Once again, that’s not a slight against the Dardenne Brothers for giving me something simple and at least sticking with that, because, for the most part, it’s good what they already have to be shown. The narrative is strong enough to make this woman’s interactions very compelling, and heck, even she’s a very solid character. Although, yes, it’s very hard to pin-point what it is exactly that’s going on so wrong in the head of her, there’s an idea that while Sandra may be a bit of a basket case, she is still, like you or I, a human being who is deserving of a job, and all of the perks that come along with it. Because we’re able to identify with Sandra, her interactions with those around her make a lot more sense when put into perspective as to why the hell she’s fighting for her job in the first place, and why it may matter more to those around her who love and depend on her the most.
It also helps, too, that Sandra is played quite well and effectively by Marion Cotillard, an actress who, I feel, is incapable of giving a poor performance in anything she shows her wonderfully exotic face in.
Here as Sandra, Cotillard digs deep into what may have made this woman tick so frequently and dangerously to begin with, but she also digs deep enough that we get an idea of what makes her worth rooting for, even when it seems like the ball is nowhere near her home-field. While it seems all too obvious that she may lose this opportunity to keep her job, there’s a small feeling of optimism constantly flowing throughout that makes it seem like, hell, she could pull this off by just simply having others feel sorry for her and, as a result, pity her. With those expressive eyes of Cotillard’s, there’s always the idea that whatever Sandra is going to do next, to whom, and why, it’s never calculated and never fully predictable. One second, she could be as quiet and as lovely as a bee buzzing on a hot summer day; another, she could be ready to crack her own head open for everybody to view the torment, agony and pain she seems to be going through on a regular basis.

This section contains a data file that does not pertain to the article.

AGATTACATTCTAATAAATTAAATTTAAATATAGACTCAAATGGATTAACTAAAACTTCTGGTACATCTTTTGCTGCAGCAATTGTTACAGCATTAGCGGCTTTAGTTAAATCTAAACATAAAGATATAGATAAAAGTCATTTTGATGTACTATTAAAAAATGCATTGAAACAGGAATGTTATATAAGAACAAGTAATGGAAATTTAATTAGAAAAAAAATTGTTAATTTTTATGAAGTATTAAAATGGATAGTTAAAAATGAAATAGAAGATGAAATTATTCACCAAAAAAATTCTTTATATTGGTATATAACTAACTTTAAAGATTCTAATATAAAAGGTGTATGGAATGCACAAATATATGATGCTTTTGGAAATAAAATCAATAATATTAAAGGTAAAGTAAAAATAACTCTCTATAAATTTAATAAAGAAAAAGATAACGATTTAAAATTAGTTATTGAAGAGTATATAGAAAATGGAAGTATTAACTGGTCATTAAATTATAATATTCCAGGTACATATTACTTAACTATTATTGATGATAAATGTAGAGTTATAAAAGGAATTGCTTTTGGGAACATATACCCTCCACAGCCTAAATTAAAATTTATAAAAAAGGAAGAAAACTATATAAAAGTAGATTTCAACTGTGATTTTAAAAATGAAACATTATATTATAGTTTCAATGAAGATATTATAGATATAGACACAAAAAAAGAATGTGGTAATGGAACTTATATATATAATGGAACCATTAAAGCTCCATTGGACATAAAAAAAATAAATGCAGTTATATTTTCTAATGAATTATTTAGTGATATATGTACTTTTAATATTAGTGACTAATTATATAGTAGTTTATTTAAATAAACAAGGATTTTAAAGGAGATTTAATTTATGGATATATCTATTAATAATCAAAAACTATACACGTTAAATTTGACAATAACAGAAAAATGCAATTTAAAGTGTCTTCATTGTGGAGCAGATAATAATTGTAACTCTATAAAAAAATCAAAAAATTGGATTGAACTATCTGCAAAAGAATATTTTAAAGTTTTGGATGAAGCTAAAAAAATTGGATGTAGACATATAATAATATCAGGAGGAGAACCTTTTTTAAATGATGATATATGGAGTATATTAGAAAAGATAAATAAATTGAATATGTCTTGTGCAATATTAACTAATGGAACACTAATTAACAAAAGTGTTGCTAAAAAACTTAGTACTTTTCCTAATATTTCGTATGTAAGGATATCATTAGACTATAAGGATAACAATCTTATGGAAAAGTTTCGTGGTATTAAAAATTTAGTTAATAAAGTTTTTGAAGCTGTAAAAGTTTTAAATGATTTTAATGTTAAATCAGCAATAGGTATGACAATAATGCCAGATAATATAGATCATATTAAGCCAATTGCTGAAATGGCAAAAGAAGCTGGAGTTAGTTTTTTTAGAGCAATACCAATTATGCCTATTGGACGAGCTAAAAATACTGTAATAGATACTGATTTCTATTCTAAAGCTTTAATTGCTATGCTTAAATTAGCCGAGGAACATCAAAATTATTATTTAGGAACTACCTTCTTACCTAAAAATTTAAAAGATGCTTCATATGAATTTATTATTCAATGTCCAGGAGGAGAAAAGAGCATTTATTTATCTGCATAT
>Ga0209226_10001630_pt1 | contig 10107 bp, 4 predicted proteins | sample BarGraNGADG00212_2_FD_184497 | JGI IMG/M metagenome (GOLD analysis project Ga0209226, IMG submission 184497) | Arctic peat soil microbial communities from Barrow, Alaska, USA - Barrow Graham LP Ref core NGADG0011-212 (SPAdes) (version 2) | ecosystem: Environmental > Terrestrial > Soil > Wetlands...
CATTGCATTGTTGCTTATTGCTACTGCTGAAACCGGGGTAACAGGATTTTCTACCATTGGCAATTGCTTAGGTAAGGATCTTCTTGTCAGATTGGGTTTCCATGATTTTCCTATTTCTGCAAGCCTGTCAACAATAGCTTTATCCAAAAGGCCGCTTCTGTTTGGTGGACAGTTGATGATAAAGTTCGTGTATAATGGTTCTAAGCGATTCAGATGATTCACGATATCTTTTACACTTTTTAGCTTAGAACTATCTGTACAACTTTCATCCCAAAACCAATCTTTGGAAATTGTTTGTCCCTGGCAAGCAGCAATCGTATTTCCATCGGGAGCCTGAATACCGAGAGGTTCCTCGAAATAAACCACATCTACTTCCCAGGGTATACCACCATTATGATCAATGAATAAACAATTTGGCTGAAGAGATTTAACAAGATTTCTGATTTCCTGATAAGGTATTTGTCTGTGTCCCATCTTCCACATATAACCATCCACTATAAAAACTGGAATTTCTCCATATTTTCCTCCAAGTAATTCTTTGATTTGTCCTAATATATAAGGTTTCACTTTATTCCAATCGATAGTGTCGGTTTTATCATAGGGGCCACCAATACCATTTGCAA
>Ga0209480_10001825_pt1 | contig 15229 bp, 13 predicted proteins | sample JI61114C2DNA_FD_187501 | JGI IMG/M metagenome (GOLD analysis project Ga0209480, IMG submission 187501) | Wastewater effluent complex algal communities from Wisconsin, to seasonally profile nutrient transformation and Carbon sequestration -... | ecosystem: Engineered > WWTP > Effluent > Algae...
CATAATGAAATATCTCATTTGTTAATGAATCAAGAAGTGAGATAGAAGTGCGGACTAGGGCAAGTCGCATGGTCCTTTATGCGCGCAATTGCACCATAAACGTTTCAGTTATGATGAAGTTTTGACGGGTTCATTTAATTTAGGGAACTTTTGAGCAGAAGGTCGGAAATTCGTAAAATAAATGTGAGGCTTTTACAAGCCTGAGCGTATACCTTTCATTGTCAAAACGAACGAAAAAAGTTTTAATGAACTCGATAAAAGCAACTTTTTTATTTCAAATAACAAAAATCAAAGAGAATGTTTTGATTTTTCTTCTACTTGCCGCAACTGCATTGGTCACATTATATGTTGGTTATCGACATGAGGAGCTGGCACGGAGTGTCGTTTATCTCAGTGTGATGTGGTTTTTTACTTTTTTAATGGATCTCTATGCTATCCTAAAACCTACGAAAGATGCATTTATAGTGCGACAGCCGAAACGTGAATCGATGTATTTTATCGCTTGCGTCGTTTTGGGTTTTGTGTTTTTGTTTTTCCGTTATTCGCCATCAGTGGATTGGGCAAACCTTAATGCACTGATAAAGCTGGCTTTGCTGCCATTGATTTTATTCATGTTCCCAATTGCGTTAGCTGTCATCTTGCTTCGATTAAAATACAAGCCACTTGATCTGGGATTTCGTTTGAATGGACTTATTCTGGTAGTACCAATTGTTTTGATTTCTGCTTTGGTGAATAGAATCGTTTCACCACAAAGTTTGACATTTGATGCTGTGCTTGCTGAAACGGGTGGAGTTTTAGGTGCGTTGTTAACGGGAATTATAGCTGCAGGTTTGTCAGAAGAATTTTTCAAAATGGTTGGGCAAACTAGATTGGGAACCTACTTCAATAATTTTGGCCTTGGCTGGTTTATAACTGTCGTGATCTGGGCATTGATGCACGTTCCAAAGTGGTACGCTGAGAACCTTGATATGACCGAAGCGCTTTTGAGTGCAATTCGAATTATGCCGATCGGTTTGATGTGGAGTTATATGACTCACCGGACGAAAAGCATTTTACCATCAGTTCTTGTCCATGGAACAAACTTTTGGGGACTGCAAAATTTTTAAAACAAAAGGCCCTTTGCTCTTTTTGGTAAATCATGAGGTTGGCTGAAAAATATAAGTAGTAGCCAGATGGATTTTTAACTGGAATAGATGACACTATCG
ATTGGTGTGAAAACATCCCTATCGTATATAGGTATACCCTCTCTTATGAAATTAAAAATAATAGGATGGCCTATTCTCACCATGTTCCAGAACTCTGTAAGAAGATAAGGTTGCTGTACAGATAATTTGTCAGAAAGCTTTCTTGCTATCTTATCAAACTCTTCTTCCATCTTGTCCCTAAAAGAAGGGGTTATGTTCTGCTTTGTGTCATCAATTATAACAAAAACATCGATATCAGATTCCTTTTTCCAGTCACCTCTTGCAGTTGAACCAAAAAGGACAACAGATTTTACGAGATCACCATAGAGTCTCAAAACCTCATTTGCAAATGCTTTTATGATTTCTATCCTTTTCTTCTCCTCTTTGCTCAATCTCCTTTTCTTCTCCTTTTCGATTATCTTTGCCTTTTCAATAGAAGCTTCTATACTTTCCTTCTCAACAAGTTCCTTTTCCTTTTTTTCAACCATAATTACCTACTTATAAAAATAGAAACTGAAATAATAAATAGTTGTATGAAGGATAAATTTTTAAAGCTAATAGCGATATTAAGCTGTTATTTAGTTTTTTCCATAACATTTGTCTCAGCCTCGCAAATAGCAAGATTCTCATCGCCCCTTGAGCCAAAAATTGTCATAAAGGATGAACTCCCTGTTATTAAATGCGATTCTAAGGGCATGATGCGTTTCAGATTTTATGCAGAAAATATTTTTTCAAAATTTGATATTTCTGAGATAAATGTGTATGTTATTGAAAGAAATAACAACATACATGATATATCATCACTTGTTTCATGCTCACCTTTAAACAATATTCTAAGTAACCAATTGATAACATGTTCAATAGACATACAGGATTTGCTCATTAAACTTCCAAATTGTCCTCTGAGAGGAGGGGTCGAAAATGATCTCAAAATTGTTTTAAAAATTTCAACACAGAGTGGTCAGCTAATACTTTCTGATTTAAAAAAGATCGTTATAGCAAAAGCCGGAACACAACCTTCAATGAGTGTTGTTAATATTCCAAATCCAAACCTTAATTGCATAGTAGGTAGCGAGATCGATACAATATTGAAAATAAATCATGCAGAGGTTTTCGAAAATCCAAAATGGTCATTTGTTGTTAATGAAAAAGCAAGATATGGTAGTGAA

Through it all though, Cotillard is constantly engaging and makes you feel that maybe while this woman probably wasn’t the best worker, she still doesn’t deserve to get stiffed from her job. At least not like this, that is. Then again, nobody deserves to be fired from their job without their full well-knowing, or better yet, their presence being dully noted. Maybe that’s the way our economy has turned – it’s making those who lose their jobs, lonely, sad and depressing individuals that probably had it coming to them, even if that’s not true to begin with. But, most importantly, it’s making those who keep their jobs, or at least, those who intend on keeping their jobs, to become selfish, mean, nasty, money-grubbing son-of-a-bitches that may have a moral code they want to stick with, but when it comes to sustaining the health and wealth of those that they love, they lose a bit of what makes them so human to begin with.
That’s just the world we live in, everybody. So try to make as much money as you can. Just do make sure that it is in a legal manner.
Consensus: Sometimes too simple for its own good, Two Days, One Night still compels by giving an all-too-realistic view into the life of a person who could be you or I, except she looks, acts, and is beautifully well-done by Marion Cotillard.
8 / 10 = Matinee!!